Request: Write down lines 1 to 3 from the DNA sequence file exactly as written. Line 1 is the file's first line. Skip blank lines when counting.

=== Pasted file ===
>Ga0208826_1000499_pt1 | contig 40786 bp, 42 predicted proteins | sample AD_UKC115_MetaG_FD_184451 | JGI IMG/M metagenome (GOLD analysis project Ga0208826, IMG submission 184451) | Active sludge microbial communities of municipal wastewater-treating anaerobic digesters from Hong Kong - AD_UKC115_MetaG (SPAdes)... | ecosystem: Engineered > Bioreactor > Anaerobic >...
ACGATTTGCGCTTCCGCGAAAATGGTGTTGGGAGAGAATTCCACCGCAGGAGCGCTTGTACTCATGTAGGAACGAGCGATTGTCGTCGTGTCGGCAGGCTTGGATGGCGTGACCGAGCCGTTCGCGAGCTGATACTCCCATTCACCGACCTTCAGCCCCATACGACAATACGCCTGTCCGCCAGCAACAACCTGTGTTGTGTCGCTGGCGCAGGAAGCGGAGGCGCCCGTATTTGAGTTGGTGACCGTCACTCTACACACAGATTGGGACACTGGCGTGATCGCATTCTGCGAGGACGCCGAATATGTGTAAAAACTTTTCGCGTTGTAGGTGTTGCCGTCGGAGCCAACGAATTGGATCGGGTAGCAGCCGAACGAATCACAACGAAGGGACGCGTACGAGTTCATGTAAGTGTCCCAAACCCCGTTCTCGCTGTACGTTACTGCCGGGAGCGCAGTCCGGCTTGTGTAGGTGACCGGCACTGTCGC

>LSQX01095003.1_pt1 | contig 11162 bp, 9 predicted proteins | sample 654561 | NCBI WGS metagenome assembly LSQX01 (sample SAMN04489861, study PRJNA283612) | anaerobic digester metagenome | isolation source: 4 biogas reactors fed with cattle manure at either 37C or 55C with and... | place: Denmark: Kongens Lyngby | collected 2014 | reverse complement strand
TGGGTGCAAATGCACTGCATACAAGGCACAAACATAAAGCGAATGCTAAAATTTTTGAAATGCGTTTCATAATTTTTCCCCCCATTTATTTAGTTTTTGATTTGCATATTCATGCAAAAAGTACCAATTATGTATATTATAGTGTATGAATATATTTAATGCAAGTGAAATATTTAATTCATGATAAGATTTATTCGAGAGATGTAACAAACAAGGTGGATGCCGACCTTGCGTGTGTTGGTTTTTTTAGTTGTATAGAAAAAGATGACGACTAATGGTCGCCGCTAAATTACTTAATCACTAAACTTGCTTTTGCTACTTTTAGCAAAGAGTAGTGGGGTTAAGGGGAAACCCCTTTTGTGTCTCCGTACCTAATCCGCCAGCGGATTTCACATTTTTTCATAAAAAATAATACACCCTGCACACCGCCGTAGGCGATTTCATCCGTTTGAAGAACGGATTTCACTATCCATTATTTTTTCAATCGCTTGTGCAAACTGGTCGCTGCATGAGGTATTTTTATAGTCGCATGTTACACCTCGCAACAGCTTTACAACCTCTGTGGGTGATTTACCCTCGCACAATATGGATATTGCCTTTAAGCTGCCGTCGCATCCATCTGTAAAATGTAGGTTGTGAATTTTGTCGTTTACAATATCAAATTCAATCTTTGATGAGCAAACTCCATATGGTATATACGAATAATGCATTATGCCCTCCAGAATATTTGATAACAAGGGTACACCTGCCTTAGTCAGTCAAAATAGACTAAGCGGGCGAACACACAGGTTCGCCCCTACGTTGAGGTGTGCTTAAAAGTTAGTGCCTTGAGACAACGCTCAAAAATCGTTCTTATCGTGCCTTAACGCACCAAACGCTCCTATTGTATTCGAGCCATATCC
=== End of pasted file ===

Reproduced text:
>Ga0208826_1000499_pt1 | contig 40786 bp, 42 predicted proteins | sample AD_UKC115_MetaG_FD_184451 | JGI IMG/M metagenome (GOLD analysis project Ga0208826, IMG submission 184451) | Active sludge microbial communities of municipal wastewater-treating anaerobic digesters from Hong Kong - AD_UKC115_MetaG (SPAdes)... | ecosystem: Engineered > Bioreactor > Anaerobic >...
ACGATTTGCGCTTCCGCGAAAATGGTGTTGGGAGAGAATTCCACCGCAGGAGCGCTTGTACTCATGTAGGAACGAGCGATTGTCGTCGTGTCGGCAGGCTTGGATGGCGTGACCGAGCCGTTCGCGAGCTGATACTCCCATTCACCGACCTTCAGCCCCATACGACAATACGCCTGTCCGCCAGCAACAACCTGTGTTGTGTCGCTGGCGCAGGAAGCGGAGGCGCCCGTATTTGAGTTGGTGACCGTCACTCTACACACAGATTGGGACACTGGCGTGATCGCATTCTGCGAGGACGCCGAATATGTGTAAAAACTTTTCGCGTTGTAGGTGTTGCCGTCGGAGCCAACGAATTGGATCGGGTAGCAGCCGAACGAATCACAACGAAGGGACGCGTACGAGTTCATGTAAGTGTCCCAAACCCCGTTCTCGCTGTACGTTACTGCCGGGAGCGCAGTCCGGCTTGTGTAGGTGACCGGCACTGTCGC

>LSQX01095003.1_pt1 | contig 11162 bp, 9 predicted proteins | sample 654561 | NCBI WGS metagenome assembly LSQX01 (sample SAMN04489861, study PRJNA283612) | anaerobic digester metagenome | isolation source: 4 biogas reactors fed with cattle manure at either 37C or 55C with and... | place: Denmark: Kongens Lyngby | collected 2014 | reverse complement strand